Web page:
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everyone. Here is the sentence and my thoughts about it:

Cui viro divinum quiddam inesse existimabatur, adeo ut putaretur etiam cum numinibus habere sermonem.

First of all, I am curious about the first clause, namely "Cui viro divinum quiddam inesse existimabatur". Is this clause a nominative and infinitive construction (Nominativus cum infinitivo)? Secondly, I wonder whether "inesse" is a verb here or an direct object. I think it is a verb. Thirdly, I wonder what to categorise "habere sermonem" as. Are these words one direct object or two direct objects?

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    I've edited the title so that it lets people see something less generic about the question. Please edit the question to tell us the source of the sentence.
    – user3597
    Dec 19, 2021 at 17:25

1 Answer 1

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Let's see:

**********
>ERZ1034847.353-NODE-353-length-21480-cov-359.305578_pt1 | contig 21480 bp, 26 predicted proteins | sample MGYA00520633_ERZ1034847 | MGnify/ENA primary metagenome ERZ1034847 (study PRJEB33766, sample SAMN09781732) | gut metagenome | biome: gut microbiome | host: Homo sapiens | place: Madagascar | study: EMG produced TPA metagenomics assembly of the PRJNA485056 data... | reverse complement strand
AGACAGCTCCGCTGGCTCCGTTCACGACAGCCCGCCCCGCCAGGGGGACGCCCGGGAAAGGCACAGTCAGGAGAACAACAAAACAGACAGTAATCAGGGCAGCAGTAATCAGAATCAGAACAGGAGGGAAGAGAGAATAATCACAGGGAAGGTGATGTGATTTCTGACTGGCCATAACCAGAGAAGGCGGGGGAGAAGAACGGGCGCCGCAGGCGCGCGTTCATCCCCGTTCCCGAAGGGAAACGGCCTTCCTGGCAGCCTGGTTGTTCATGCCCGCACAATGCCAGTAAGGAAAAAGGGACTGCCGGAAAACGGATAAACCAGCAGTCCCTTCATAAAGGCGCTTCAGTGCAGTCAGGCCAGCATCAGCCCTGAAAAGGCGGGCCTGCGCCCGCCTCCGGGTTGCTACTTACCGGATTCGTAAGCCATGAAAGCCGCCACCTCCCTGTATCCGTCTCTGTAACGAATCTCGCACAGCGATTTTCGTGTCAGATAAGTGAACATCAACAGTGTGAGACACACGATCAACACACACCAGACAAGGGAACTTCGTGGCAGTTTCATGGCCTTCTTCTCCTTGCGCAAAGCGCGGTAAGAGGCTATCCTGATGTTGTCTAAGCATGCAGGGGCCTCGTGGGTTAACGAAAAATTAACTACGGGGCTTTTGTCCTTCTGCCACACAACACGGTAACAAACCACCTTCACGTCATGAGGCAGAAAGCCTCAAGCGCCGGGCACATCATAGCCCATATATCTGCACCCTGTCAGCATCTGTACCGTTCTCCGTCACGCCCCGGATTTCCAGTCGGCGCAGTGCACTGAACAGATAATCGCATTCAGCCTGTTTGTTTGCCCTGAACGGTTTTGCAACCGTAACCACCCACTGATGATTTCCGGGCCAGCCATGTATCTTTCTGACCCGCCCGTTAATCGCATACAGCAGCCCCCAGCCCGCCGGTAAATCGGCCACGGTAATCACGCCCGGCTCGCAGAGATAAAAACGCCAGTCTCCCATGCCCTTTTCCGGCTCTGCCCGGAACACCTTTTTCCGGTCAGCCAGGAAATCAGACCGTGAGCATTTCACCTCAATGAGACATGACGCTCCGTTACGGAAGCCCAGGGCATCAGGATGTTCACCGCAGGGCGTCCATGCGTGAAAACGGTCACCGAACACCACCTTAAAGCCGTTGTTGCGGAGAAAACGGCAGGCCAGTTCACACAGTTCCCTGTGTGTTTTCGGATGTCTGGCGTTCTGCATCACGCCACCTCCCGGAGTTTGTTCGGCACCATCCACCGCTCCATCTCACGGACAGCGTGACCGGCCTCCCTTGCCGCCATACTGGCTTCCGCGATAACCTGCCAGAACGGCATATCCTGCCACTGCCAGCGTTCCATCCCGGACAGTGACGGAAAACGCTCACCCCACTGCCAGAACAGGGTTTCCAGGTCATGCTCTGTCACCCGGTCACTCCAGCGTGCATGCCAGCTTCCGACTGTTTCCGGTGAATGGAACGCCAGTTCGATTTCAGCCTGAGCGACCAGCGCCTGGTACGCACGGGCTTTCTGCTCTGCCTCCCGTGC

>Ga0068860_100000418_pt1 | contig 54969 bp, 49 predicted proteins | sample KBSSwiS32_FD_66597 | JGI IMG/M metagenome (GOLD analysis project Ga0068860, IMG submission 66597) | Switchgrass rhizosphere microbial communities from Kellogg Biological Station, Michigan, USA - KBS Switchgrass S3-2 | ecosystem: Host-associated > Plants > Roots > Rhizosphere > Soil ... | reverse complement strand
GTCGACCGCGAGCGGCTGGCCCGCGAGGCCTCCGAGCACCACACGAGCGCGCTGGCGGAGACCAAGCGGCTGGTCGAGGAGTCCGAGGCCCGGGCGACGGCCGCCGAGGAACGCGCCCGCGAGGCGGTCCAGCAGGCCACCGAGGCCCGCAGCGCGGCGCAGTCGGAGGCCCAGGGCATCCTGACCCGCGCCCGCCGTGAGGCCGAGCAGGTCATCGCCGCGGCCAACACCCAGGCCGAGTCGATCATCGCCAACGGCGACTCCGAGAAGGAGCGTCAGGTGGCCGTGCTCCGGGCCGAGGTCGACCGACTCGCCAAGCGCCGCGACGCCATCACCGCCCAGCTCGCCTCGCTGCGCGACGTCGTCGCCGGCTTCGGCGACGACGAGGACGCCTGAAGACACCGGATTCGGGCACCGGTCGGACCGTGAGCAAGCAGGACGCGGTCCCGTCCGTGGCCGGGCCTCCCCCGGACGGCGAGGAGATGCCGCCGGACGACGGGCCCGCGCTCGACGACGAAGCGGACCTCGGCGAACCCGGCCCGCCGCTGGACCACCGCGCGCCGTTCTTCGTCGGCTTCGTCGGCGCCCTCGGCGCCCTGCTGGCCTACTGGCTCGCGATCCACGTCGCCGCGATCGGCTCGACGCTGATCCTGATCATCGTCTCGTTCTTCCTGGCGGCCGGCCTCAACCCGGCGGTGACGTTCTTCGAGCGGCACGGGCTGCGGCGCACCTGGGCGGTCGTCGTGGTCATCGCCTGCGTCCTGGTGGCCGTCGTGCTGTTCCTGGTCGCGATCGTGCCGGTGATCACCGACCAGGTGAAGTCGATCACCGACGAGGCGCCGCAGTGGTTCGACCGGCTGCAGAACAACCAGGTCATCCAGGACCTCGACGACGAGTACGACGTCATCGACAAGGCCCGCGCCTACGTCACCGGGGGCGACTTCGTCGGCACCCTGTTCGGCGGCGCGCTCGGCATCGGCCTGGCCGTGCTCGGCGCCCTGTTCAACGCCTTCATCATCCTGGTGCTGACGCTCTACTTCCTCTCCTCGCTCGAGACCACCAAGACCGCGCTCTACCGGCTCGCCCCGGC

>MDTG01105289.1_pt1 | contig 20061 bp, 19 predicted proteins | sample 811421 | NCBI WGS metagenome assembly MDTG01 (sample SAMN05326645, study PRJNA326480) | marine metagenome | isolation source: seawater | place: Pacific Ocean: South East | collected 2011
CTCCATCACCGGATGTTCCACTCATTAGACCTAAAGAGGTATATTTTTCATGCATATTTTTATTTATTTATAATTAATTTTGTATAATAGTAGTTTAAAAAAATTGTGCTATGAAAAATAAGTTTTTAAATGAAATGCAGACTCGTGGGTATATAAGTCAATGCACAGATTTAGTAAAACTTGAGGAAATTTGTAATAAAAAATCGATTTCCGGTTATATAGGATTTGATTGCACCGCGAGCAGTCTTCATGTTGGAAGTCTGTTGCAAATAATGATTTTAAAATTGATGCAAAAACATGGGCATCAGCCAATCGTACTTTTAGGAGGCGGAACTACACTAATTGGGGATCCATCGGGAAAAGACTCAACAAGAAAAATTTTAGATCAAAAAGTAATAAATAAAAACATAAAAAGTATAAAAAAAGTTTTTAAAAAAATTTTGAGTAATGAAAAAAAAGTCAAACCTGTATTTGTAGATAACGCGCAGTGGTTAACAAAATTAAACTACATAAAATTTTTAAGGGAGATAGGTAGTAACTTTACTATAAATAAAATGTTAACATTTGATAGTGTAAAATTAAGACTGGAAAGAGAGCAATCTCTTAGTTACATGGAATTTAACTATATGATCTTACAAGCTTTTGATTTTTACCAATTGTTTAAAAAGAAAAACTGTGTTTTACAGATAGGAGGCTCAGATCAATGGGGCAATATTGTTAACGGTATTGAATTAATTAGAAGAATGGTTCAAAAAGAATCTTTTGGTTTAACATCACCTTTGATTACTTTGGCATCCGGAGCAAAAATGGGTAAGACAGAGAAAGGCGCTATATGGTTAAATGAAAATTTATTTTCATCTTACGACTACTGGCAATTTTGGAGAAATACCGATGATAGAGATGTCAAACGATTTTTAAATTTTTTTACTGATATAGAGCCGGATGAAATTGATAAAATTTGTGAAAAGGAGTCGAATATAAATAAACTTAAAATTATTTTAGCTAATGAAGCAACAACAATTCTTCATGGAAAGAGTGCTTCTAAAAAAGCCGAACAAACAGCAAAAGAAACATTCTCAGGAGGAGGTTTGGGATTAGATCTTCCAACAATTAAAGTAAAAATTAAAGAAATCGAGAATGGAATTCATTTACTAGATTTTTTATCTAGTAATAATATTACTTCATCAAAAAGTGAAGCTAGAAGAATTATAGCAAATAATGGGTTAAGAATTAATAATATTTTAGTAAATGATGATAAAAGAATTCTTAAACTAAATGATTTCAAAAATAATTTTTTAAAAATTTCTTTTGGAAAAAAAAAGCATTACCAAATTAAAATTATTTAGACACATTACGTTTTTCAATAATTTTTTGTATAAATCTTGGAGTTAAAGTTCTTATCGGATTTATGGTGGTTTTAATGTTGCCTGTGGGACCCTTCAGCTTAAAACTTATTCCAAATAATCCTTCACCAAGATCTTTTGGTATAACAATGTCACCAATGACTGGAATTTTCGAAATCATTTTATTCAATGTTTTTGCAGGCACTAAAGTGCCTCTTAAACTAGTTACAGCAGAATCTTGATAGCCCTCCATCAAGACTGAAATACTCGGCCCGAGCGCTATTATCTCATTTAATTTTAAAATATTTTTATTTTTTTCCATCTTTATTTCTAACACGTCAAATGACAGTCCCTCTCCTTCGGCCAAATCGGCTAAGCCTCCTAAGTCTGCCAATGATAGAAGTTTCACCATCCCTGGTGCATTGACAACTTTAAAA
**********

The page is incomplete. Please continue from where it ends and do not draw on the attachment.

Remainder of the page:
Is the first clause a Nominativus cum Infinitivo?

Yes, the nominative being divinum quiddam – “something divine” – and the infinitive being inesse – “to be in.”

How to categorize habere sermonem?

The subordinate clause introduced by adeo ut also looks like an NcI, except that the subject is just implied: hic vir putaretur habere ⋯ Thus, habere is the verb of the indirect speech, just like inesse in the first clause, and sermonem is its direct object. Sermonem habere = “to talk, to be in conversation.”

(Alternatively, I guess putaretur can be viewed as an impersonal passive (“it was thought”) starting an Accusativus cum Infinitivo construction, as putare very regularly does. The subject of the indirect speech would then just be implied: putaretur hunc virum habere ⋯ I would, however, think that in this case the accusative subject would typically be written out, at least as a little eum. Anyway, it makes no significant difference in meaning.)

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    I think OP might be asking whether there's a particular term to describe the role of the infinitive in these NcI constructions. I would probably call it a subject complement, treating putaretur as a linking verb. Dec 19, 2021 at 20:23
  • You are right, Kingshorsey. Does this mean that "inesse" is also a subject complement? Dec 20, 2021 at 2:24
  • @Something71 Inesse is the predicate of the subordinate clause. Dec 20, 2021 at 20:14

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